One of the hardest things to accept about playing the violin , for me at least, is that ultimately it’s about everything we do and everything we are. This is a view of playing which is some distance from the way a person initially taking up the instrument may view it. In the latter case it may simply be conceived a as rather complex skill performed by the coordinated hands and arms while trying to produce a nice sound. As the more complex conceptualization begins to take hold the way one views playing as a whole becomes altered. It is no longer satisfactory to see the whole art in terms of technical solutions limited to the most visible aspects of playing. This might seem rather fuzzy but I think I know what I am trying to say….
I find this especially profound in terms of injury or tension so perhaps a mention of that might help to clarify a little. Suppose a player sustains an obvious injury of some kind. It may well be possible to identify exactly what caused it and to prescribe specific remedies and exercises that have apparently solved the problem. What is not usually addressed is psychological/emotional or even spiritual causes that may have led one to that injury and that need to be addressed in order to prevent similar or apparently unrelated but deep rooted problems occurring. There is for example, one very successful treater of back problems in the US whose name I forget who works purely from a purely emotional perspective. What is messed up in your life that is causing your body to do this? Or, a colleague of mine who twisted her ankle and damaged both tendon and bone recently. The healer who examined her was not at all surprised that it should occur The damage was all along the gall bladder acupuncture points and the gall bladder is associated very deeply with decision making- my friend is contemplating leaving her husband and starting a new life.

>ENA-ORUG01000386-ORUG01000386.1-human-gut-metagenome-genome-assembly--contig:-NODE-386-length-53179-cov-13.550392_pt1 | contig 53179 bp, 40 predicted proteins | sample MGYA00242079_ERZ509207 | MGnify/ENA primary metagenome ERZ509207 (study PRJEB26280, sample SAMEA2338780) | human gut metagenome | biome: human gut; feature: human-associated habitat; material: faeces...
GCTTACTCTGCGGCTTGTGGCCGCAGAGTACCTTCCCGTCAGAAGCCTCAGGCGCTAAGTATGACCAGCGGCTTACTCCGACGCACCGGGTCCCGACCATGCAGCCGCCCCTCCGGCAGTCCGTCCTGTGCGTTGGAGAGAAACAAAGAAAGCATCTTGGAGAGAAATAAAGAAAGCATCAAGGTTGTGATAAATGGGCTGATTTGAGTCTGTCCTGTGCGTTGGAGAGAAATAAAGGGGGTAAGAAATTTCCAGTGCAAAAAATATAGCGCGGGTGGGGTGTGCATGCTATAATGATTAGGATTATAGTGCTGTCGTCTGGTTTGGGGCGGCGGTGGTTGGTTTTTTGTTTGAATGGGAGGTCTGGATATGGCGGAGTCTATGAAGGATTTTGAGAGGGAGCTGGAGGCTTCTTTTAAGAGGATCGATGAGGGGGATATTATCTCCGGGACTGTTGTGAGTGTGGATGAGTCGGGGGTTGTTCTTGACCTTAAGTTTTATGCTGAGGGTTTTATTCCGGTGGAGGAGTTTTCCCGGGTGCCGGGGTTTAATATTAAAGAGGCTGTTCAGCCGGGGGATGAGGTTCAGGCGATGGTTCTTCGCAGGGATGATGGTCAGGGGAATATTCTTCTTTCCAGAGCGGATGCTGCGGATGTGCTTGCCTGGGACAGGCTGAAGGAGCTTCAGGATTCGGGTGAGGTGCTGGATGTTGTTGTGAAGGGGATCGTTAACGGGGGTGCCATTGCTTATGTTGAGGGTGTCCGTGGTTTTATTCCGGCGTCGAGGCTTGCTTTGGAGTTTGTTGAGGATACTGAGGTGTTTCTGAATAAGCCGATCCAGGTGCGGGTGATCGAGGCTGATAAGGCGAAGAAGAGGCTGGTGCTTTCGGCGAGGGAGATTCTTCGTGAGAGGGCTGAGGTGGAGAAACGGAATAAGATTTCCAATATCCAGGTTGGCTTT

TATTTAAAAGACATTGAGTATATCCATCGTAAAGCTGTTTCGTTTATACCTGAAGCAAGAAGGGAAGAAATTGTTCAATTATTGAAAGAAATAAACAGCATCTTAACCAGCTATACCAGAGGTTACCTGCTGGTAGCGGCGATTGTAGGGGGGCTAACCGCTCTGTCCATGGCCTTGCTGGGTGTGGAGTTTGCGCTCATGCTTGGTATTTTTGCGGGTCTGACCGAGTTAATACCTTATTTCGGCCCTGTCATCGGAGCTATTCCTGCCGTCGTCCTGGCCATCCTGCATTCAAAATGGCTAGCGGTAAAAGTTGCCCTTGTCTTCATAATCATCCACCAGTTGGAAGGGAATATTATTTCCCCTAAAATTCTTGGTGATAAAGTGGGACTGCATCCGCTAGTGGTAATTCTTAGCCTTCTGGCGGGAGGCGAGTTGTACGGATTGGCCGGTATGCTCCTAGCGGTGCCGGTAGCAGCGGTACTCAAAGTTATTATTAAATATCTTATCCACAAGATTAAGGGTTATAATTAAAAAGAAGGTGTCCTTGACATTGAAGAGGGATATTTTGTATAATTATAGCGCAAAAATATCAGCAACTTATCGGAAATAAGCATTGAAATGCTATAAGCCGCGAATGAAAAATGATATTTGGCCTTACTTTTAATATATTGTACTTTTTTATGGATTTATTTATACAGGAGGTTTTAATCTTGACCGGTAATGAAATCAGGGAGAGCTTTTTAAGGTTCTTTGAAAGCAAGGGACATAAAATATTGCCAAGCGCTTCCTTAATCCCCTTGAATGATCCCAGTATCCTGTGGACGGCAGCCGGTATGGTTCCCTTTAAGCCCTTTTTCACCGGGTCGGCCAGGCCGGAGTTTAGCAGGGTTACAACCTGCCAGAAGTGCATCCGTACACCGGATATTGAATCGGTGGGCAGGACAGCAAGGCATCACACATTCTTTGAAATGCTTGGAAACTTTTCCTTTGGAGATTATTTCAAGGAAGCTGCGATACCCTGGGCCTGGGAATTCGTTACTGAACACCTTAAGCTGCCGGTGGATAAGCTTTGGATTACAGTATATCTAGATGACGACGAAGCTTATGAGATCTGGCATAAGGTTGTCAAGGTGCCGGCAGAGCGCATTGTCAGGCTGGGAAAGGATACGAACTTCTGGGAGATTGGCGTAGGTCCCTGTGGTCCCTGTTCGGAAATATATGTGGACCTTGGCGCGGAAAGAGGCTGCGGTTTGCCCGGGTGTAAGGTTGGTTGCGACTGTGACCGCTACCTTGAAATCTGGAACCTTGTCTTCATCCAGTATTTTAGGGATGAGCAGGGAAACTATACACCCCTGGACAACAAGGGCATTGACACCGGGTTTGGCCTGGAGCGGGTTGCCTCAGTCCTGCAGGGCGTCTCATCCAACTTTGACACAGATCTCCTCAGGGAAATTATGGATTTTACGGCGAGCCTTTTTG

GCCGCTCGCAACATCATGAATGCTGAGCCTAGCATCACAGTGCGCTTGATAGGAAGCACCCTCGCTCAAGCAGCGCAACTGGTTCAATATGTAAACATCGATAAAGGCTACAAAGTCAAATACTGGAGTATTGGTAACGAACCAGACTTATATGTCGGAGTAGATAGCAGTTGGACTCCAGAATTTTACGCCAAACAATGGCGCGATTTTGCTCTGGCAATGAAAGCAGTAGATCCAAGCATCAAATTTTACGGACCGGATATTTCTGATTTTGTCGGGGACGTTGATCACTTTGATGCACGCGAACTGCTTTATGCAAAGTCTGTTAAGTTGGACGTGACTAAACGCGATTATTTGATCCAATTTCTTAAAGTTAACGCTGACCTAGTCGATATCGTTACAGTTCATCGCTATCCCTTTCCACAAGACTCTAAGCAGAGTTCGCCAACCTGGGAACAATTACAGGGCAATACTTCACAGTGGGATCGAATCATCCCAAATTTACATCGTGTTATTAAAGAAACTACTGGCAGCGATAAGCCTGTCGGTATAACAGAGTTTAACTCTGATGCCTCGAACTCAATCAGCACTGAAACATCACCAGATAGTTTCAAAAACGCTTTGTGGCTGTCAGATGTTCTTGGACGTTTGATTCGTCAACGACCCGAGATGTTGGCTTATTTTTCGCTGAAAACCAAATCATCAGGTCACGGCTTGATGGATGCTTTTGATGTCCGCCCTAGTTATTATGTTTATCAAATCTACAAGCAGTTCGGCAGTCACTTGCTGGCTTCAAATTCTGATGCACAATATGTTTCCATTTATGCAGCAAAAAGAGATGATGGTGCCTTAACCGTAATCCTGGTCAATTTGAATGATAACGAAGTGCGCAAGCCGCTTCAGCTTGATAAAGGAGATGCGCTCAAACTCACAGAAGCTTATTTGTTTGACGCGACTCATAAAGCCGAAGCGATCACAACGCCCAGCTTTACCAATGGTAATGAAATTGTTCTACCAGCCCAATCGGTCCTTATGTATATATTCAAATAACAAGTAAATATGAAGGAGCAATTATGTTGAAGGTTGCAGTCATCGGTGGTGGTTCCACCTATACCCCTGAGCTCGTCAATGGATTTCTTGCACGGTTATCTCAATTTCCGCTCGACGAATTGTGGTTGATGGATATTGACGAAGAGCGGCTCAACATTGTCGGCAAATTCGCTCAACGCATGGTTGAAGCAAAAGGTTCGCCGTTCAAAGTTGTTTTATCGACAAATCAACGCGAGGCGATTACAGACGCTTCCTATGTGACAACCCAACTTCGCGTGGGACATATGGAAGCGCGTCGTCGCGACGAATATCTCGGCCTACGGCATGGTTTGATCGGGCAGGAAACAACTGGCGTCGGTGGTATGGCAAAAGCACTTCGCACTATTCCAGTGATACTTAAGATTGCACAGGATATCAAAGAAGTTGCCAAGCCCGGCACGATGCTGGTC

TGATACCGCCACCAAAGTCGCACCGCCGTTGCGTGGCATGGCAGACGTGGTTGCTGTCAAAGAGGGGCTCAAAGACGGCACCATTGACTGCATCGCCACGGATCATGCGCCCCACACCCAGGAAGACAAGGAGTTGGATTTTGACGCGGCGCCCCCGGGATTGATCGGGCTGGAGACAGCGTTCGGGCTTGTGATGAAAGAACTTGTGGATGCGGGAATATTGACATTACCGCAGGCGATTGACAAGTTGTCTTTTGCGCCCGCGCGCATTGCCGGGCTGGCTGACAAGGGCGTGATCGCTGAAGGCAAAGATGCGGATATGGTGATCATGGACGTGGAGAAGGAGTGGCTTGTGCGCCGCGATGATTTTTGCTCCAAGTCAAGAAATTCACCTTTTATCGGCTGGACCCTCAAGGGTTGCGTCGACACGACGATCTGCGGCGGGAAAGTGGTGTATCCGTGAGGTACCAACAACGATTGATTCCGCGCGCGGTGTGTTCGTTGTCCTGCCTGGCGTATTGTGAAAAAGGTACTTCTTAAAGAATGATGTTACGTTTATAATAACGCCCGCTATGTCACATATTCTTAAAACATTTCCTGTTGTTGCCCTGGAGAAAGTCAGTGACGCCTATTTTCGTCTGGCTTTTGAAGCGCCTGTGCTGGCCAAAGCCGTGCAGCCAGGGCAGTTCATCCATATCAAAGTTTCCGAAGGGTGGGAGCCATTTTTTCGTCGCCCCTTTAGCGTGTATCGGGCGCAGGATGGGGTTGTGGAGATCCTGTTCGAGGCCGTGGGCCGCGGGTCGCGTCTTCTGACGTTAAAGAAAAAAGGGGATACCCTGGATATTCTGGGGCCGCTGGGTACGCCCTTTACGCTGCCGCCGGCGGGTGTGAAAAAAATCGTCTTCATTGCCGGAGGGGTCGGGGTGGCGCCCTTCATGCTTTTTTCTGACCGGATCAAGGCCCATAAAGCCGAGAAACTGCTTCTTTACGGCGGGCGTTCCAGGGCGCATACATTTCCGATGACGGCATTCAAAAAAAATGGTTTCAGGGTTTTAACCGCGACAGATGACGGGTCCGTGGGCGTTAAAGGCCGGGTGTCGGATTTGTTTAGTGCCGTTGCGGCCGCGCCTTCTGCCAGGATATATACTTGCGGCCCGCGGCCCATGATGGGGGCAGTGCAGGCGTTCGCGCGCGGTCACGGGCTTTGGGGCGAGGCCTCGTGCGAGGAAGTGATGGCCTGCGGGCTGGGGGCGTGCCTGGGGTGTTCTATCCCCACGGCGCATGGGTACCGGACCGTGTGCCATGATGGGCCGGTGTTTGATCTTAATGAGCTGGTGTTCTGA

It may be even more involved if there is no immediately obvious injury and a player is simply categorized as `having too much nerve` or `just a tense person,` or even `simply lacking in talent.` The latter may be true or it could be completely out of the ball park. A piano player I work with has an immense talent she uses about ten percent of as far as I can see. She runs around in a stressed way in her life and plays utterly beautifully but in a very frenetic and unstable way (somewhat like Agerich on speed). My cranio sacral expert colleague took one look at her face and told her she was forceps delivered with the twisted bone structure of her face causing huge pressure on her brain. She went to him for a consult where he released about 2 percent of the tension and the next time she played she sounded cool collected and brilliant. A whole new level. But old loops and resistances prevent her seeking further treatment and as I watch her now her face is become darker and more tense and her playing more and more excitable and difficult to work with.
Learning about cranio sacral massage has been a real eye opener to me about what we all carry around we are not aware of. My healer told me he was very impressed with one thing Japanese people do that westerners do not: when the former fall down they instinctively stay down for quite a long time (like an animal does) to allow the nervous system to adjust and the body to realign itself if possible. A westerner wants to get up fast and this behavior often causes an invisible injury to be far more serious than it need be. What kind of injury could this be? Well the essence of cranio sacral is that all our bones vibrate in sync. The slightest trauma and they may become de synchronized which cause energy blockages and inefficient use of that area leading to compensations in other areas and so on. The incredible thing is we all carry these around with us as a kind of hidden war on our own bodies. Having experienced quite a few healing modalities and grasped that whether one is talking about color, sound, heat or whatever , it is all the same thing, (energy approached from a particular perspective) I have also found a consistently troubled area of the body that remains unknown to many: the pelvis. Many women in particular go to healers of one kind or another for an unidentifiable but debilitating illness as a last resort and the healer finds the pelvic region is black, cold or lifeless. The cause may range form sexual abuse, traumatic birth giving or whatever, but it is a bloody sad thing. To a lesser extent men can have nasty blockages around the pelvic bowl too. As a violinist, if this area is blocked then the fundamental area for energy exchange is not working and the body is simply not functioning as it should so neither is one’s violin playing. There is a very complex little set of muscles in their operating the legs and the general architecture of the body.